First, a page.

Tuesday, November 17, 2015

France and Spain in New Orleans: Part II

La Nouvelle-Orléans, founded in 1718, formally remained part of the Empire of France until near the end of the Seven Years War, in 1762; from 1762 until 1803, it became Nueva Orleans of the Empire of Spain. New Orleans was briefly ceded back to France under Napoleon I, at which point it was sold to the USA.

Whether under French, Spanish or American control, New Orleans never fell to the British Empire. 
Cathédrale Saint-Louis, Roi-de-France / Cathedral-Basilica of Saint Louis, King of France / Basílica de San Luis. Pictured here circa 1838 in the Spanish Colonial style (flanked by turrets). Since the beginning, there has been a Catholic Church on this site.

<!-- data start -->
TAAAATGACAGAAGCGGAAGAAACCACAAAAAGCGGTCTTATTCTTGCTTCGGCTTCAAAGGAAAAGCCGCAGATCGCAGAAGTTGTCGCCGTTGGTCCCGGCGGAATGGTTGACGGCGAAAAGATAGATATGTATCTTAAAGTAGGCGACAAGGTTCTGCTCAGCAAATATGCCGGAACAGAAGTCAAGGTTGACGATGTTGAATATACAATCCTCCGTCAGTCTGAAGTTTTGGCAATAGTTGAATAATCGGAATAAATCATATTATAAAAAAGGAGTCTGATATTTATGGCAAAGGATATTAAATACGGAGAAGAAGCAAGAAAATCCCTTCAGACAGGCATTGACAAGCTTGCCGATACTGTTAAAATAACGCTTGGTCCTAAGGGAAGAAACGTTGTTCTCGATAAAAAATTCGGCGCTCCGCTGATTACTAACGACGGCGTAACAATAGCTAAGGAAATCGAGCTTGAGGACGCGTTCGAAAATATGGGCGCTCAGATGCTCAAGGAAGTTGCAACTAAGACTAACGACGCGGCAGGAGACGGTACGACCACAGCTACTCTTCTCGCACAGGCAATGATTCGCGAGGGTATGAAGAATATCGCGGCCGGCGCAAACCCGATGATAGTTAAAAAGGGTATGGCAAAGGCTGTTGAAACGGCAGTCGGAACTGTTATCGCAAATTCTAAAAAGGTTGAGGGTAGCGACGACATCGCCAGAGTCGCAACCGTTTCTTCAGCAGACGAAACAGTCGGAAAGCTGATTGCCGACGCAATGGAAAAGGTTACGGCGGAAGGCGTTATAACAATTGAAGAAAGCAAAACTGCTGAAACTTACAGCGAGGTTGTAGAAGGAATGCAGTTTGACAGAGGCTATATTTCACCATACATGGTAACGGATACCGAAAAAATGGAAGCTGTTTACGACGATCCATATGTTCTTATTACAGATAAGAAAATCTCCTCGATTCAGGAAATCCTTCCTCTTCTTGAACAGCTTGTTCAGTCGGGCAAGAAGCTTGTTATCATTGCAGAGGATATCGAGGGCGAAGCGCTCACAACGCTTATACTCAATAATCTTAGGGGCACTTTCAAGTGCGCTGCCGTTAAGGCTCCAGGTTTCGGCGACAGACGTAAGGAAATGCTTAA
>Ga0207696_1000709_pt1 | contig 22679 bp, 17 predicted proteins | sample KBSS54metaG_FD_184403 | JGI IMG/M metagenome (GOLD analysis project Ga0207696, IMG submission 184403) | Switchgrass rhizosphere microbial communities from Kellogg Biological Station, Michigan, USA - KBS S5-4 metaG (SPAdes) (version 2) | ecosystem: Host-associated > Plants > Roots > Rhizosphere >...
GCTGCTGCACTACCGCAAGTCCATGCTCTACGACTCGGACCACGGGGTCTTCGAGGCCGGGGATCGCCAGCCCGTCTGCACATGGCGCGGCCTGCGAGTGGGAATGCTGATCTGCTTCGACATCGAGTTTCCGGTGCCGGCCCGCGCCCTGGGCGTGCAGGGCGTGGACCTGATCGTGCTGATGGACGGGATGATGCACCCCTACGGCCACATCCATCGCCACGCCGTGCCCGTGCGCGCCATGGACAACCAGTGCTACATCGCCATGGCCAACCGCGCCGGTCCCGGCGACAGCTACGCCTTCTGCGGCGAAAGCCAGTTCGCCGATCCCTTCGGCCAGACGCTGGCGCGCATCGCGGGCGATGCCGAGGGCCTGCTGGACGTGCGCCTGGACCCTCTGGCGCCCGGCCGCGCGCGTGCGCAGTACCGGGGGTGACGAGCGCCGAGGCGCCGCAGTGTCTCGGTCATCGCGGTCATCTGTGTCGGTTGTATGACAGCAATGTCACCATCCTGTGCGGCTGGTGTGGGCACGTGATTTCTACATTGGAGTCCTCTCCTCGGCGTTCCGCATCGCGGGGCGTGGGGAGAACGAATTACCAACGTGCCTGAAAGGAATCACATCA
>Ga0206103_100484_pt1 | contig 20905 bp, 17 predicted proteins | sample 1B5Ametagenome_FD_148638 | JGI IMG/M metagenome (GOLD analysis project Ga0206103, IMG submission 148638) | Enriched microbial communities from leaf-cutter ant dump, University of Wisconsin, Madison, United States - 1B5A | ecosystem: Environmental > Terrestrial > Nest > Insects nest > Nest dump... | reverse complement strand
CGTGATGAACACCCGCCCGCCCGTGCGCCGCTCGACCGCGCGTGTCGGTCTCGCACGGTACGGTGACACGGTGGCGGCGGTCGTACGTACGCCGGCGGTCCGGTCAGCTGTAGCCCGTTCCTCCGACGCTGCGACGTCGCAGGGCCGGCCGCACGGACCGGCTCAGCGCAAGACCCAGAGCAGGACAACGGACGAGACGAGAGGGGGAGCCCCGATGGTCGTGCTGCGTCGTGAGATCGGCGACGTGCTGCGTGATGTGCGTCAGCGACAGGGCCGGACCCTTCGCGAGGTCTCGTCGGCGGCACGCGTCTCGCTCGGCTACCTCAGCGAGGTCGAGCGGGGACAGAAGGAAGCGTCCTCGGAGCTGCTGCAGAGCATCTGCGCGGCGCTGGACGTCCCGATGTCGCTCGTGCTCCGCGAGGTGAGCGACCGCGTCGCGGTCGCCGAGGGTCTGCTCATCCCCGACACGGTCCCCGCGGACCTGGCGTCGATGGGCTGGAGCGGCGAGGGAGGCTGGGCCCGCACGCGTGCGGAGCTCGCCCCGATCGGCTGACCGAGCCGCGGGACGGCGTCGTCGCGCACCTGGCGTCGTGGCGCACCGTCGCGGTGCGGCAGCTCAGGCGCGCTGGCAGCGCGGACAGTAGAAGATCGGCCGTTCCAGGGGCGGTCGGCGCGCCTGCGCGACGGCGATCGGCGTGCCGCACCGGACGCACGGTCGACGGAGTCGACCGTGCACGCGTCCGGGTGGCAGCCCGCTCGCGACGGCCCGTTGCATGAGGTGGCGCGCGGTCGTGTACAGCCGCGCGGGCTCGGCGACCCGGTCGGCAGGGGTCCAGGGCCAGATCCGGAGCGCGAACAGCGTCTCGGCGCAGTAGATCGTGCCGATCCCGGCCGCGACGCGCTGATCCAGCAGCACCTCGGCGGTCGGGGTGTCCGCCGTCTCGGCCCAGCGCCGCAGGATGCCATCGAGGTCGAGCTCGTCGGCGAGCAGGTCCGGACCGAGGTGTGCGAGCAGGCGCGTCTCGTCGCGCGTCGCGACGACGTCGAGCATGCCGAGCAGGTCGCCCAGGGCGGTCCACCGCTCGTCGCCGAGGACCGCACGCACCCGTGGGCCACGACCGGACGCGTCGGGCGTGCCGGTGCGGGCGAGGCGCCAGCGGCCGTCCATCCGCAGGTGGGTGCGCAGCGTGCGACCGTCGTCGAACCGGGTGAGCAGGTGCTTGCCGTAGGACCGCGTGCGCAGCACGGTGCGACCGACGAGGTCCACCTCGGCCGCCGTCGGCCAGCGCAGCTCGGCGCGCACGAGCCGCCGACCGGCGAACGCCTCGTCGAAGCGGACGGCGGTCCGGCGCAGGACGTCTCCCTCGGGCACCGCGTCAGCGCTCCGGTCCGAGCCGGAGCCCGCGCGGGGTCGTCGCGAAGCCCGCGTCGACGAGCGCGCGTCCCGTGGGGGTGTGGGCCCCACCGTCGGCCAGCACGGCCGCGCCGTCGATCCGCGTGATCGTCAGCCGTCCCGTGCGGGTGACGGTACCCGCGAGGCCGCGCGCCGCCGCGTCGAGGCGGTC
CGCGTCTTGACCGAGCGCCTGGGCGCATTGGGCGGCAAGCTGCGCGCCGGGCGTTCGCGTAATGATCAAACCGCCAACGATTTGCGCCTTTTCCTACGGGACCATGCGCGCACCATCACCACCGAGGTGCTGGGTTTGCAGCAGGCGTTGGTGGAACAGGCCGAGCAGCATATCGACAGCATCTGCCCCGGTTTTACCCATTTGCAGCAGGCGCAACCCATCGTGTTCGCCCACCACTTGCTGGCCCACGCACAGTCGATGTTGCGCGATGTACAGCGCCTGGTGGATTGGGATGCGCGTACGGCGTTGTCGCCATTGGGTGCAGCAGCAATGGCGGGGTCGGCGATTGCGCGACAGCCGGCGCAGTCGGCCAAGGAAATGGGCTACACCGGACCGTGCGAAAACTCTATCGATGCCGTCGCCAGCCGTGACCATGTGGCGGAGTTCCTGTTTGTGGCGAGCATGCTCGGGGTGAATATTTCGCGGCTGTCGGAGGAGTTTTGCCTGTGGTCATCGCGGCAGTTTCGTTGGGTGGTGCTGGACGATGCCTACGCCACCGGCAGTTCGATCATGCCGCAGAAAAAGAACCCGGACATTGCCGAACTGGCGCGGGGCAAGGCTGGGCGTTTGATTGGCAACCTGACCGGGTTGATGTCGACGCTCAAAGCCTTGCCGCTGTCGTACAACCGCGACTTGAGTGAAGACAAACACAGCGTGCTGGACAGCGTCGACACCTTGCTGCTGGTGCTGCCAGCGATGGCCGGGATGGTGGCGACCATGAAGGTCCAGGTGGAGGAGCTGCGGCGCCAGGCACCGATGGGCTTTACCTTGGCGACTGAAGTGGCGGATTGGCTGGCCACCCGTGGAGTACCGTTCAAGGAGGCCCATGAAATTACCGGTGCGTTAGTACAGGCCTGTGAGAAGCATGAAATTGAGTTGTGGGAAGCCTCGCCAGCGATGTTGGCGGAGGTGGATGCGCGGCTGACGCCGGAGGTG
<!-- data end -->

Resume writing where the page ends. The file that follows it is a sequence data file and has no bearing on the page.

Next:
Same cathedral in October 2015, with accentuated spires, significantly modified. (Photo courtesy of SAB).  
In the Cabildo: portrait of Antoine Jacques Philippe de Marigny de Mandeville.
Butterscotch house in the Quarter.
Portrait of Napoleon I (1769-1821) at the New Orleans Museum of Art (NOMA).
Mosaic in front of the Napoleon House, 500 Chartres Street -- in the Quarter.

To me, after traveling between Madrid, San Francisco and New Orleans, the Spanish, French and Catholic flourishes became very evident and interconnected. All of these cities are tributes to architecture and design, and all (in their centers) are quite walkable.

Today's Rune: Fertility.  


Charles Gramlich said...

I find myself fascinated by the figure in red in the pic

jodi said...

Erik-I love the architectural design of the Butterscotch House! Cool colors!

Barbara Bruederlin said...

Architecture, design and walkability? Those are like catnip to me! I must go.